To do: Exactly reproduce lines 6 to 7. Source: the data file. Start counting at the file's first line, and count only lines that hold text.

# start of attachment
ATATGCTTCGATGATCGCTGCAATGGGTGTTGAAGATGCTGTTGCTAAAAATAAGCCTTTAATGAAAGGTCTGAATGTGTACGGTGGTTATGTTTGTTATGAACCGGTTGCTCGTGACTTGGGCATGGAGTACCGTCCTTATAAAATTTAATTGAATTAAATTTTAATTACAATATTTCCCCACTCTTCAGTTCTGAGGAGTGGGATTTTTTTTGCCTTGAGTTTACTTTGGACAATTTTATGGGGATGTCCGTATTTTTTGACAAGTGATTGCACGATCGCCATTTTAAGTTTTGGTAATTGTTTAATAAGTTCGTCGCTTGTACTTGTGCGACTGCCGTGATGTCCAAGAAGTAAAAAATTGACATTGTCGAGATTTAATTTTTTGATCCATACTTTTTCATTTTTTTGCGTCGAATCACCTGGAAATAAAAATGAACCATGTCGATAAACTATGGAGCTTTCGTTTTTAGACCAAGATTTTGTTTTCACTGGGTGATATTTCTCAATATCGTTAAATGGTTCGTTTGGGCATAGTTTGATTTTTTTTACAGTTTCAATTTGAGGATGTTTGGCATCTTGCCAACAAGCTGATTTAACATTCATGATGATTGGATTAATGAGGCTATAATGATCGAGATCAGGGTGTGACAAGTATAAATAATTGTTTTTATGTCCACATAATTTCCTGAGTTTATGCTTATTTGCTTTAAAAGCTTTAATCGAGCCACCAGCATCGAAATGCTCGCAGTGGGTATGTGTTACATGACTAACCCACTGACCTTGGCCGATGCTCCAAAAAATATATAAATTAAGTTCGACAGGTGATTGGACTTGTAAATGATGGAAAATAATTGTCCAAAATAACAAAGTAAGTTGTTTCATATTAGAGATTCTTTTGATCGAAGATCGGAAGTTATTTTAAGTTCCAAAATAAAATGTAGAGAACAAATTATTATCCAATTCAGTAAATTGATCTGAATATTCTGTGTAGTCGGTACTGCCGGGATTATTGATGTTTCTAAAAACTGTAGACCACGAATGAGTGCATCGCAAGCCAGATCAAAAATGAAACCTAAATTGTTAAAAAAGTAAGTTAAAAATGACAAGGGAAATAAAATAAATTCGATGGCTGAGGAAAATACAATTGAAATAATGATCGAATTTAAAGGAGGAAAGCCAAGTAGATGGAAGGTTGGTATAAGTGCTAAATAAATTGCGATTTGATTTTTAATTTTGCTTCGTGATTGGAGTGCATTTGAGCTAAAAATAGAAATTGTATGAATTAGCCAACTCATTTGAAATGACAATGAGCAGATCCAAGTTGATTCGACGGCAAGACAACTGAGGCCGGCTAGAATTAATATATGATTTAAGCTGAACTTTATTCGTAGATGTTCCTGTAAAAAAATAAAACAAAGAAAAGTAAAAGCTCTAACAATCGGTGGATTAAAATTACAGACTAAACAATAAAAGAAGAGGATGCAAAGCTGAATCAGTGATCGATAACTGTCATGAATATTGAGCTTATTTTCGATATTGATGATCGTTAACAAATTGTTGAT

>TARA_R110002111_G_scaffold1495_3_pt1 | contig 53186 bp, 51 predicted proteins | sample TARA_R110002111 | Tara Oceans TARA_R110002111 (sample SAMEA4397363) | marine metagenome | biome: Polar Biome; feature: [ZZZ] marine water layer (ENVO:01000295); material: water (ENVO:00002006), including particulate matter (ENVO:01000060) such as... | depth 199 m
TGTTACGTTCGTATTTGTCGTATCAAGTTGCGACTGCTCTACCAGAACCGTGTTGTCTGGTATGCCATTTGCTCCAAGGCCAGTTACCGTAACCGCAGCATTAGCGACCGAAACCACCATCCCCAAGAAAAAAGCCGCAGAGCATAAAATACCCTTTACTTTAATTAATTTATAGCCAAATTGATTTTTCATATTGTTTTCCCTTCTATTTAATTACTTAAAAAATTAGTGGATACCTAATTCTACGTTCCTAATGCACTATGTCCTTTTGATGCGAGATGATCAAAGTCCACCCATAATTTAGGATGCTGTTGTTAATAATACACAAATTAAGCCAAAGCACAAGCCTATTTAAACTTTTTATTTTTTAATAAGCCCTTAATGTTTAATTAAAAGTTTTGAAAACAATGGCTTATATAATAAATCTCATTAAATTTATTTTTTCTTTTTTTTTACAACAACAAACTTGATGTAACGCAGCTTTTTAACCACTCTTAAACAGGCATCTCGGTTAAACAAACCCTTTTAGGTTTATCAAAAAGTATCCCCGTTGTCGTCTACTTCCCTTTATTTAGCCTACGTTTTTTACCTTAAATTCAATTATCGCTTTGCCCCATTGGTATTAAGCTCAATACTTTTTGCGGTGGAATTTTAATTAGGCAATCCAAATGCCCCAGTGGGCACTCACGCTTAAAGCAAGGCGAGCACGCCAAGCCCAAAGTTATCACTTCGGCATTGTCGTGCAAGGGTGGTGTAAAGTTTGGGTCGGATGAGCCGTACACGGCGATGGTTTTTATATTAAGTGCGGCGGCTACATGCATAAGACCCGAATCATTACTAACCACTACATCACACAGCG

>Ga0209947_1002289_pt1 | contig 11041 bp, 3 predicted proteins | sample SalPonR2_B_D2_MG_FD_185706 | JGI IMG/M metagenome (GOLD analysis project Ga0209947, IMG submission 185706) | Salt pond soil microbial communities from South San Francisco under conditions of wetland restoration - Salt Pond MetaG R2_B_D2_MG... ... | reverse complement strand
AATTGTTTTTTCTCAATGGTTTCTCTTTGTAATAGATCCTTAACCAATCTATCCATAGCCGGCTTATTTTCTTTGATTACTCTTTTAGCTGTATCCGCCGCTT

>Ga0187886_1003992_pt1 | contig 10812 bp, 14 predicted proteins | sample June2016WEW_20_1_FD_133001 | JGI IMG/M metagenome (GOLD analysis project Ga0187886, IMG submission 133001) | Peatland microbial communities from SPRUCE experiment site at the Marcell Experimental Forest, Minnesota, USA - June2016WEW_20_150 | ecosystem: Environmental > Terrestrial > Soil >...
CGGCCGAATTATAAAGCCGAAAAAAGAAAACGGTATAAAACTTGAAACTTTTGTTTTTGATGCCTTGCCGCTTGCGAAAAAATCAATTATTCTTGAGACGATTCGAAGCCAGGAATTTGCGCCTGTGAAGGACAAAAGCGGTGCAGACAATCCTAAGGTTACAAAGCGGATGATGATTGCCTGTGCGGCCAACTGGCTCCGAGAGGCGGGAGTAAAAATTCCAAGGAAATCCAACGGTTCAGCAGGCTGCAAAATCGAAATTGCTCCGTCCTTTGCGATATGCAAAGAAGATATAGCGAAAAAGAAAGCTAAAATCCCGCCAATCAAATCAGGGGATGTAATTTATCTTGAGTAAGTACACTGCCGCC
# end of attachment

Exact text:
>Ga0187886_1003992_pt1 | contig 10812 bp, 14 predicted proteins | sample June2016WEW_20_1_FD_133001 | JGI IMG/M metagenome (GOLD analysis project Ga0187886, IMG submission 133001) | Peatland microbial communities from SPRUCE experiment site at the Marcell Experimental Forest, Minnesota, USA - June2016WEW_20_150 | ecosystem: Environmental > Terrestrial > Soil >...
CGGCCGAATTATAAAGCCGAAAAAAGAAAACGGTATAAAACTTGAAACTTTTGTTTTTGATGCCTTGCCGCTTGCGAAAAAATCAATTATTCTTGAGACGATTCGAAGCCAGGAATTTGCGCCTGTGAAGGACAAAAGCGGTGCAGACAATCCTAAGGTTACAAAGCGGATGATGATTGCCTGTGCGGCCAACTGGCTCCGAGAGGCGGGAGTAAAAATTCCAAGGAAATCCAACGGTTCAGCAGGCTGCAAAATCGAAATTGCTCCGTCCTTTGCGATATGCAAAGAAGATATAGCGAAAAAGAAAGCTAAAATCCCGCCAATCAAATCAGGGGATGTAATTTATCTTGAGTAAGTACACTGCCGCC